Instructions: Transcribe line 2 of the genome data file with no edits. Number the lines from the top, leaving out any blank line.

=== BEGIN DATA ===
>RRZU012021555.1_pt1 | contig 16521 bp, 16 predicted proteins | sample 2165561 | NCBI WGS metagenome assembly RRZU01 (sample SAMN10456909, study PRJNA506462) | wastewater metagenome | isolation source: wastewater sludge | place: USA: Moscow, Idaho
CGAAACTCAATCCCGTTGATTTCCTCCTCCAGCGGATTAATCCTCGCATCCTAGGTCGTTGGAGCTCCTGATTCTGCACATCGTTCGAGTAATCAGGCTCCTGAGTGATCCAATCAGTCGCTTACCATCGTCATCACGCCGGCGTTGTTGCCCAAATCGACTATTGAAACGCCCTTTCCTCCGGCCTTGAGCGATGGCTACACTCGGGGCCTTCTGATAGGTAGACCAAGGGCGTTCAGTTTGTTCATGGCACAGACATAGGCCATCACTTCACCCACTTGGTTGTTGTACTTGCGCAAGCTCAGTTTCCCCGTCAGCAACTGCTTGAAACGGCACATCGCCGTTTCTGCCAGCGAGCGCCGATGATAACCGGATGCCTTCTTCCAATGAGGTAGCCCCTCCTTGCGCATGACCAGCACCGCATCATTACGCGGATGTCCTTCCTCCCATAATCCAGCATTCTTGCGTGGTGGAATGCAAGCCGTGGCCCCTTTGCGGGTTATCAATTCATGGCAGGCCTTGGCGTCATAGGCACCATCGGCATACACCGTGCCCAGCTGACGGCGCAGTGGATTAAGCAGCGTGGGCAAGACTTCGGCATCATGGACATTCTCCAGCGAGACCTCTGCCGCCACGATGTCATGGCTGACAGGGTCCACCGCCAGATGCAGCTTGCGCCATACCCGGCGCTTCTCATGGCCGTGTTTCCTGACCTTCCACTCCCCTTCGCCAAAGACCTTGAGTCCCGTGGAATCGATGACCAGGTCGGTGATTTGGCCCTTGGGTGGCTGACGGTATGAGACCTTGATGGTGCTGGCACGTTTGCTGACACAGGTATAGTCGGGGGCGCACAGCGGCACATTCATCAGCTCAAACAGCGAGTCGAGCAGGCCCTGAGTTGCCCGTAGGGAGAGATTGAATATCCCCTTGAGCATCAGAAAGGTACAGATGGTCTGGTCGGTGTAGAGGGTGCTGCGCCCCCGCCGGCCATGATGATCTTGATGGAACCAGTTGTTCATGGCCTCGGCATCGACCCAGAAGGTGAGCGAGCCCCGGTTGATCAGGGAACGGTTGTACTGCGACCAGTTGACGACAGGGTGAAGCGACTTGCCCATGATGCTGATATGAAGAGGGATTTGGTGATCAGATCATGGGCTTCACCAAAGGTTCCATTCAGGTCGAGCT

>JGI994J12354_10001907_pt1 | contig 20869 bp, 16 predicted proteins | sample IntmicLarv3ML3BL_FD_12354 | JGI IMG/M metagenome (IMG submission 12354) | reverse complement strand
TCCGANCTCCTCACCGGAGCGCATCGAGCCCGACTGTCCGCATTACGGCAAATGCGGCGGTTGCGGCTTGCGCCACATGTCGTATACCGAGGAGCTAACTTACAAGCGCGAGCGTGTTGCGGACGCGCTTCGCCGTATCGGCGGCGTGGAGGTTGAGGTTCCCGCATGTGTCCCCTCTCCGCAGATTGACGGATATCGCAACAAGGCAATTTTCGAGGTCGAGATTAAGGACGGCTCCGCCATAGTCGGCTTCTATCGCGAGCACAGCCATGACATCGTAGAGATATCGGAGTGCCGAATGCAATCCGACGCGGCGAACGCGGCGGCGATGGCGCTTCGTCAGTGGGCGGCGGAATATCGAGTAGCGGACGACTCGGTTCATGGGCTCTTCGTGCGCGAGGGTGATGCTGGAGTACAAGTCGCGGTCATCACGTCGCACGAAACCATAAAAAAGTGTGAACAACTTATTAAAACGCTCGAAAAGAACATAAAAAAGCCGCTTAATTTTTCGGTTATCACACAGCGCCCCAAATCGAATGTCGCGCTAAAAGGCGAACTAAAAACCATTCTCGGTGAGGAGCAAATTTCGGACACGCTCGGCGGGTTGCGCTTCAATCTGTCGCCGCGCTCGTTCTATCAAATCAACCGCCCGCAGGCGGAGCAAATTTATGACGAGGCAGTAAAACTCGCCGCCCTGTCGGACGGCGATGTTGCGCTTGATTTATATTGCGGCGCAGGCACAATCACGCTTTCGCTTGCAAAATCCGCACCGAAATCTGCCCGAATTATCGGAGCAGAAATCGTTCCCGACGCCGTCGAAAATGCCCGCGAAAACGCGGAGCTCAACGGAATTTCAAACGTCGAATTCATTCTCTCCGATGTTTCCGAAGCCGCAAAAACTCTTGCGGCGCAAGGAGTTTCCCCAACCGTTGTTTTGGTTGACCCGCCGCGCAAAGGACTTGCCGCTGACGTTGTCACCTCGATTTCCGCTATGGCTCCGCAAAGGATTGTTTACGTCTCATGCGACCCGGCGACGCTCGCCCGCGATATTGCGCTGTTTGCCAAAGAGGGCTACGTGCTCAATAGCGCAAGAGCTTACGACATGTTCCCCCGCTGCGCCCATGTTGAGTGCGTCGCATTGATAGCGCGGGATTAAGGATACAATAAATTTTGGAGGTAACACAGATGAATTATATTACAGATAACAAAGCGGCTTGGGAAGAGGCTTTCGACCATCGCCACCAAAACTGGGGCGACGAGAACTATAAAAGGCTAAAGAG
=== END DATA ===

CGAAACTCAATCCCGTTGATTTCCTCCTCCAGCGGATTAATCCTCGCATCCTAGGTCGTTGGAGCTCCTGATTCTGCACATCGTTCGAGTAATCAGGCTCCTGAGTGATCCAATCAGTCGCTTACCATCGTCATCACGCCGGCGTTGTTGCCCAAATCGACTATTGAAACGCCCTTTCCTCCGGCCTTGAGCGATGGCTACACTCGGGGCCTTCTGATAGGTAGACCAAGGGCGTTCAGTTTGTTCATGGCACAGACATAGGCCATCACTTCACCCACTTGGTTGTTGTACTTGCGCAAGCTCAGTTTCCCCGTCAGCAACTGCTTGAAACGGCACATCGCCGTTTCTGCCAGCGAGCGCCGATGATAACCGGATGCCTTCTTCCAATGAGGTAGCCCCTCCTTGCGCATGACCAGCACCGCATCATTACGCGGATGTCCTTCCTCCCATAATCCAGCATTCTTGCGTGGTGGAATGCAAGCCGTGGCCCCTTTGCGGGTTATCAATTCATGGCAGGCCTTGGCGTCATAGGCACCATCGGCATACACCGTGCCCAGCTGACGGCGCAGTGGATTAAGCAGCGTGGGCAAGACTTCGGCATCATGGACATTCTCCAGCGAGACCTCTGCCGCCACGATGTCATGGCTGACAGGGTCCACCGCCAGATGCAGCTTGCGCCATACCCGGCGCTTCTCATGGCCGTGTTTCCTGACCTTCCACTCCCCTTCGCCAAAGACCTTGAGTCCCGTGGAATCGATGACCAGGTCGGTGATTTGGCCCTTGGGTGGCTGACGGTATGAGACCTTGATGGTGCTGGCACGTTTGCTGACACAGGTATAGTCGGGGGCGCACAGCGGCACATTCATCAGCTCAAACAGCGAGTCGAGCAGGCCCTGAGTTGCCCGTAGGGAGAGATTGAATATCCCCTTGAGCATCAGAAAGGTACAGATGGTCTGGTCGGTGTAGAGGGTGCTGCGCCCCCGCCGGCCATGATGATCTTGATGGAACCAGTTGTTCATGGCCTCGGCATCGACCCAGAAGGTGAGCGAGCCCCGGTTGATCAGGGAACGGTTGTACTGCGACCAGTTGACGACAGGGTGAAGCGACTTGCCCATGATGCTGATATGAAGAGGGATTTGGTGATCAGATCATGGGCTTCACCAAAGGTTCCATTCAGGTCGAGCT